are the 72 million Americans among the U.S. population born between 1977 and 1994. The rising birth rate of this “baby boomlet” cohort is the result of baby boomers having children.
Gen Y or millenials
Why are many companies developing multicultural marketing programs?
The reason for developing these programs is that the racial and ethnic diversity of the U.S. is changing rapidly due to the increases in the African American, Asian, and Hispanic populations, which increases their economic impact.
How are important values such as sustainability reflected in the marketplace today?
Many Americans desire and practice sustainability to preserve the environment. Specifically, these consumers buy products such as hybrid gas-electric cars. Consumers also prefer brands that have a strong link to social action (like Ben & Jerry’s—see Chapter 2). Companies are responding to this consumer trend by producing products that use renewable energy and less packaging.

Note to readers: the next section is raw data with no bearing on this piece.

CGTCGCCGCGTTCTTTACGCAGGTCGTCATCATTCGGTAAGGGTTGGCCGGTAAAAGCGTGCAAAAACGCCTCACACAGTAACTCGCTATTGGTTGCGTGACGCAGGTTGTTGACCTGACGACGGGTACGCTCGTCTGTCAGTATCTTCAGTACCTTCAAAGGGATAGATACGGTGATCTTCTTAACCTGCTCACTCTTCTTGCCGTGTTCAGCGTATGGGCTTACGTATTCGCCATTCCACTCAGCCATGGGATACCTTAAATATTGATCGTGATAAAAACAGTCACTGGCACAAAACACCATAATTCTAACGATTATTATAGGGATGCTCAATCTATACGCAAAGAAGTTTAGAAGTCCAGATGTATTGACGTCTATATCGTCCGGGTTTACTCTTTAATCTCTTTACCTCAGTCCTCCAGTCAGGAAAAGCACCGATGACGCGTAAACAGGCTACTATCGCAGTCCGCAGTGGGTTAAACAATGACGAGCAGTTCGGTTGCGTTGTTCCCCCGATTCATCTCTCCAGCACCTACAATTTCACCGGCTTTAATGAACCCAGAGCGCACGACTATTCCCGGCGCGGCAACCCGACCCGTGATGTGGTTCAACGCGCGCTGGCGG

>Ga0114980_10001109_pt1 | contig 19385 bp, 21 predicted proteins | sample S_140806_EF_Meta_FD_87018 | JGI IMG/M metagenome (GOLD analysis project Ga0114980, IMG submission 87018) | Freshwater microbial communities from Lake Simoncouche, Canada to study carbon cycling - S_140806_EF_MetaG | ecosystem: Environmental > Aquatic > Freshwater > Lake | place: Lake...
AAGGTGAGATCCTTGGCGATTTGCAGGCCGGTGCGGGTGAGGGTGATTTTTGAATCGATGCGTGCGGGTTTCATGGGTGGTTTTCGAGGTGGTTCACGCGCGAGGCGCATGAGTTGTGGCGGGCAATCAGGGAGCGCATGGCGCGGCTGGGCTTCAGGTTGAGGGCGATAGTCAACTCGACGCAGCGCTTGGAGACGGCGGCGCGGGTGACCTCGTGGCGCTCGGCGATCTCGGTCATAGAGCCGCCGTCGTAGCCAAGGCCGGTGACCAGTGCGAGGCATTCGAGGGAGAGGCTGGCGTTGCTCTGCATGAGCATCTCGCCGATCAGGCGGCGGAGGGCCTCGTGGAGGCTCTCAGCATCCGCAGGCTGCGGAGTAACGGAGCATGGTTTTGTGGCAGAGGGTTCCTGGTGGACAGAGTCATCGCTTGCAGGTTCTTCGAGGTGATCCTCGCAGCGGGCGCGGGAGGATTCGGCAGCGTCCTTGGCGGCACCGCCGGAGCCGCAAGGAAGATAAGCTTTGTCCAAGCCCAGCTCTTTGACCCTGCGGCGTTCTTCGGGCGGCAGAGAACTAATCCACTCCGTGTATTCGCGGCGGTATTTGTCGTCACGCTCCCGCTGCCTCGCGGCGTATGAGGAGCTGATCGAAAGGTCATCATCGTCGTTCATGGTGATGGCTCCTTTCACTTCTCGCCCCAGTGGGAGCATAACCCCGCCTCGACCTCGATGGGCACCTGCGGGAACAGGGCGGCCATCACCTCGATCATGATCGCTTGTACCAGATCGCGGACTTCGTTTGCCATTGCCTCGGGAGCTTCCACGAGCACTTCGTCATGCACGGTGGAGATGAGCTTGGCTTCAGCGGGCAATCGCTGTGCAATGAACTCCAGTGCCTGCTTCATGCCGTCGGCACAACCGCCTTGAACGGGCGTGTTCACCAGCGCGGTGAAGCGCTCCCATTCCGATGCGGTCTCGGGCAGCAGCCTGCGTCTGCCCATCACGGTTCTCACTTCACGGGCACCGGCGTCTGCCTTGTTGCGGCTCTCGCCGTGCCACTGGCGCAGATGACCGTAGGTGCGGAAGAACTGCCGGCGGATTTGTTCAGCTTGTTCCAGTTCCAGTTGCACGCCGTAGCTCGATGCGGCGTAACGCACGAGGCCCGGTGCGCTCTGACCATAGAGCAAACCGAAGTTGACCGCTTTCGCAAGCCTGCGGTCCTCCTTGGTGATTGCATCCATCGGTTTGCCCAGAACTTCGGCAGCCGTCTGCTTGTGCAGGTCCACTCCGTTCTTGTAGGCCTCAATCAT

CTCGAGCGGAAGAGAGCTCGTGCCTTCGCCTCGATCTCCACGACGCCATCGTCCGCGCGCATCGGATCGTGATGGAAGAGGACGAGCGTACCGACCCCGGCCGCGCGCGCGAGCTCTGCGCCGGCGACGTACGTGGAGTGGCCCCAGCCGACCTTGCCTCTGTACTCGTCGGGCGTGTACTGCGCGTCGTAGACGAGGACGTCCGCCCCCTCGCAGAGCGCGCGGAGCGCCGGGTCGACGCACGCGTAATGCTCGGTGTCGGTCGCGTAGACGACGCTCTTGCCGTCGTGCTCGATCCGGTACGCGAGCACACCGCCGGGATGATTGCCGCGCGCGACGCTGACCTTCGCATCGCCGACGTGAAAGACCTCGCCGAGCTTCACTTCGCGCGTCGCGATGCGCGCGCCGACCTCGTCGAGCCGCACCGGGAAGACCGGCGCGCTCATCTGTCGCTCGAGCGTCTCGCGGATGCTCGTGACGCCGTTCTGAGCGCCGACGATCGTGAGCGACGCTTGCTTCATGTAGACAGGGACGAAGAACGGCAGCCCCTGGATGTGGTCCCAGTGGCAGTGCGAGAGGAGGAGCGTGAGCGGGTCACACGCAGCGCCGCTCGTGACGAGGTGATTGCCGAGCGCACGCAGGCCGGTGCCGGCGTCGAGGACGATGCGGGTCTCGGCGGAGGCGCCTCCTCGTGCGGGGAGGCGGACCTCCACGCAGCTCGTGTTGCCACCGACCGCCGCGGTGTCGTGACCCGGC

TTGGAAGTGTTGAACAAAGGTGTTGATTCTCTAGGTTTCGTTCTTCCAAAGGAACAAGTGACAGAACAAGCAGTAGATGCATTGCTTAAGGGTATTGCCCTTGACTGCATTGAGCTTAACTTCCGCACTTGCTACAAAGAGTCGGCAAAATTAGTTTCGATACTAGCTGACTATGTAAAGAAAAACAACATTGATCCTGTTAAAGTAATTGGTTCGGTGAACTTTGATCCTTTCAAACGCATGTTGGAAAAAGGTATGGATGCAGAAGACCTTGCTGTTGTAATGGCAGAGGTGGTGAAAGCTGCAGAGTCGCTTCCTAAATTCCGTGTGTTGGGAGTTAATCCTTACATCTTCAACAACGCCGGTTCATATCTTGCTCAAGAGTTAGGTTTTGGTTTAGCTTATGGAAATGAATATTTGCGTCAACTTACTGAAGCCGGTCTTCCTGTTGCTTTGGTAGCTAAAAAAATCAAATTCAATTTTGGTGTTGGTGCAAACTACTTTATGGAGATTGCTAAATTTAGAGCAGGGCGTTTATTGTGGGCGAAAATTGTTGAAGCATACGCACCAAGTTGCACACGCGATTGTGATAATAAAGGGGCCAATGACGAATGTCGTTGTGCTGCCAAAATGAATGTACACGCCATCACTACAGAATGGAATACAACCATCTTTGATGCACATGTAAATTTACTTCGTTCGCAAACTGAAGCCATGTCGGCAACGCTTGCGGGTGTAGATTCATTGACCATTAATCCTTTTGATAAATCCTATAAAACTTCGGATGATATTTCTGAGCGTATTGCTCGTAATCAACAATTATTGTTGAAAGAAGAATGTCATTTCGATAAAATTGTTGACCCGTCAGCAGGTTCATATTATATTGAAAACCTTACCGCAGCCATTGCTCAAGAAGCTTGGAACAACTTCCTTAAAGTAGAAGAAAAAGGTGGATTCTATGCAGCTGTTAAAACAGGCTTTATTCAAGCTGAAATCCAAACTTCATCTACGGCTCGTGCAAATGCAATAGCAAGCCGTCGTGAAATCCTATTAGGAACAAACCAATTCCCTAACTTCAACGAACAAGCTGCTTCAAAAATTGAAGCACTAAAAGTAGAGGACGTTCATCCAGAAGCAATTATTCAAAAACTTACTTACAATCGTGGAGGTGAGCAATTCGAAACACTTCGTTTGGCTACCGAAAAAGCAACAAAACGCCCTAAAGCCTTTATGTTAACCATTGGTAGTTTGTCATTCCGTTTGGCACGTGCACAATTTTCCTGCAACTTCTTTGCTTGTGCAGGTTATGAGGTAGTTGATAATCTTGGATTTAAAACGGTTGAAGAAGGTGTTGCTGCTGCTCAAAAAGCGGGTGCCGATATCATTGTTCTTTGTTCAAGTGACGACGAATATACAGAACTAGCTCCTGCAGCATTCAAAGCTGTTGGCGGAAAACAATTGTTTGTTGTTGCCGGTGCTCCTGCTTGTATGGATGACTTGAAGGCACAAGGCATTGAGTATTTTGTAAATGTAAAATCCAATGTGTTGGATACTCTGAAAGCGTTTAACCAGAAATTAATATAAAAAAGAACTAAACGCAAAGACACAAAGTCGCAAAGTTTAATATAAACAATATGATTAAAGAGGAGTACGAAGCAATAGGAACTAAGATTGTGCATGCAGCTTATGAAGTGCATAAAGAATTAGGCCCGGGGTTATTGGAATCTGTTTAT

is the money a consumer has left after paying taxes to use for necessities such as food, housing, clothing, and transportation.
is the money that remains after paying for taxes and necessities and is usually spent on luxury items
How does technology impact customer value?
(1) Consumers can now assess value on the basis of dimensions such as quality, service, and relationships due to the decline in the cost of technology. (2) Technology provides value through the development of new products.
In pure competition there are a _____ number of sellers.
The ______Act forbids actual monopolies, whereas the_______ Act forbids actions that are likely to lessen competition.
Sherman Antitrust; Clayton
The Federal Trade Commission (FTC) monitors
unfair business practices
How does the Better Business Bureau encourage companies to follow its standards for commerce?